International Journal of Otolaryngology and Head & Neck Surgery
Vol.04 No.04(2015), Article ID:58330,5 pages

Risk Factors of Otitis Media with Effusion in Children

Essam A. Abo el-Magd1, Yousseria Elsayed Yousef2, Osama M. El-Asheerr3, Karema M. Sobhy4

1Departments of Otorhinolaryngology, Faculty of Medicine, Aswan University, Aswan, Egypt

2Pediatric Nursing, Faculty of Nursing, Sohag University, Sohag, Egypt

3Pediatrics, Faculty of Medicine, Assiut University, Assiut, Egypt

4Public Health, Faculty of Medicine, Aswan University, Aswan, Egypt


Copyright © 2015 by authors and Scientific Research Publishing Inc.

This work is licensed under the Creative Commons Attribution International License (CC BY).

Received 28 March 2015; accepted 24 July 2015; published 27 July 2015


The aim of this study is to detect the risk factors associated with otitis media with effusion (OME) among children with age ranged from 6 months to 2 years. Materials and Methods: it is a cross- sectional study 500 children were selected from Assiut University Hospital clinics through multi- staged randomized sampling. Parents of these children were interviewed with a structured questionnaire. Clinical examination, including otoscopic examination and tympanometry was performed for each child. Results: There was no statistical significant relationship between OME and gender, age, mother job. There is statistical significant relationship between OME and breast feeding, using pacifier, mother education, sibling of children and exposure to passive smoking. Conclusion: There are multiple risk factors associated with OME in children between 6 months to 2 years of age.


Otitis Media with Effusion, Risk Factors

1. Introduction

Otitis media with effusion (OME) is a middle ear disease characterized by presence of serous or mucoid effusion in the middle ear without any signs of acute infection1. This problem occurred because of Eustachian tube dysfunction as well as other problems in the middle ear ventilation. Twenty to fifty percent of children aged 3 - 10 years’ experience otitis media with effusion at least once in this period [1] [2] .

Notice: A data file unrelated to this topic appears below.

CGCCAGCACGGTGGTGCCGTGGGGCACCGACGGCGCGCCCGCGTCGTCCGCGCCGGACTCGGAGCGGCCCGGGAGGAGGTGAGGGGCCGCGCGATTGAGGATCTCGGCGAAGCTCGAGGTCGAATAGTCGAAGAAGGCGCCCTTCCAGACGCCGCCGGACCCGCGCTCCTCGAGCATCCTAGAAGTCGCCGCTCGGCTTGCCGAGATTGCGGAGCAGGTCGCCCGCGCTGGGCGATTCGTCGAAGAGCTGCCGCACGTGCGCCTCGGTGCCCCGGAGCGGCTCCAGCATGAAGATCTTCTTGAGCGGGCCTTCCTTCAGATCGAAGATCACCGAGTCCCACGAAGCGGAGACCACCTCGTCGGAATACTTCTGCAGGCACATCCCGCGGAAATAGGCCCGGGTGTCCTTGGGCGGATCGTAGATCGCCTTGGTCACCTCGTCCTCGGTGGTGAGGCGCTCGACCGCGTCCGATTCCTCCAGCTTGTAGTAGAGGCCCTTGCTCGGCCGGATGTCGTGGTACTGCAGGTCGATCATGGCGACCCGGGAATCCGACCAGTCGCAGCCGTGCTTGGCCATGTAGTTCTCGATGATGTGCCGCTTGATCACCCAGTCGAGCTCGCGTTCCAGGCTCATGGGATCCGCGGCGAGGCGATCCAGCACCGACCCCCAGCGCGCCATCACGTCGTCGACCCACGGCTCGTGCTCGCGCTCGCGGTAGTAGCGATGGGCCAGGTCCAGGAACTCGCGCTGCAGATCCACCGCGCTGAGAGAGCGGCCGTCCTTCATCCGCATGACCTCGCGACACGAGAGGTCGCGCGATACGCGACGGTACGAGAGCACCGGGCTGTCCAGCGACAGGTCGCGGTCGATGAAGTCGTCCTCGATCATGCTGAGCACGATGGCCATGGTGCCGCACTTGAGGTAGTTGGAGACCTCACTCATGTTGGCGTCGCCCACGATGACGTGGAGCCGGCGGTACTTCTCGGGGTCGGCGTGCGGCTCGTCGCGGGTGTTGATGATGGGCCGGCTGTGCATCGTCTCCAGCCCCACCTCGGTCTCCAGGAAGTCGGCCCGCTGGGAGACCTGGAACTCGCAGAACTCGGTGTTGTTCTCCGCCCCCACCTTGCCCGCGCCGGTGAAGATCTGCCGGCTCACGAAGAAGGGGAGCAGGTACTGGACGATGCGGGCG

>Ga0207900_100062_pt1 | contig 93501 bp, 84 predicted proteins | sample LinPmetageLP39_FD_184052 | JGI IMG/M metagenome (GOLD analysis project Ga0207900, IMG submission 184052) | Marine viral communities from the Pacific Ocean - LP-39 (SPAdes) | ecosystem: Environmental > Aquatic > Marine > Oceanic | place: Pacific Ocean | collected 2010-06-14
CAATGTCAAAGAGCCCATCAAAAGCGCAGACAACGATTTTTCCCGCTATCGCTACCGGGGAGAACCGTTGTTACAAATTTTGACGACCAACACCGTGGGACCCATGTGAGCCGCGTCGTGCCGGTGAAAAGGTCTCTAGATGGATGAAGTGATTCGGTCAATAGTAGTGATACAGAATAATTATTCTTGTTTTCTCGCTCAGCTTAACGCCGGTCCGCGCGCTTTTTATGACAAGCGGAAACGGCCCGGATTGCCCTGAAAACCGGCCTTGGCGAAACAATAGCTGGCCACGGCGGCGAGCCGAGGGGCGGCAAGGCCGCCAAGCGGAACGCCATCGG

Vague presentations of otitis media in early stages and coincidence of the disease with the time of learning and speaking of the child cause many problems such as stuttering, delay of speaking, indifference of children at school, and educational problems [3] . Various risk factors are implicated, such as sex, race, premature delivery, passive smoking, allergy, asthma, family size, bottle feeding, socioeconomic status, cleft palate adenoid hypertrophy, which have been studied and are still controversial [4] - [7] .

Passive smoking can increase the adherence of bacteria to the respiratory epithelium, depress local immune function and decrease mucociliary action, and thus may be a risk factor for the development of OM [8] [9] .

2. Materials and Methods

In this cross-sectional study 500 children whose age ranged from 6 months to 2 years were selected from Aswan University Hospital Clinics through multi-stage randomized sampling in the period between June 2013 and December 2014 after approval from Aswan Faculty of Medicine ethics committee. Informed consent was obtained from the parents who agreed to be interviewed and have their children examined.

Children were considered to have OME in case of: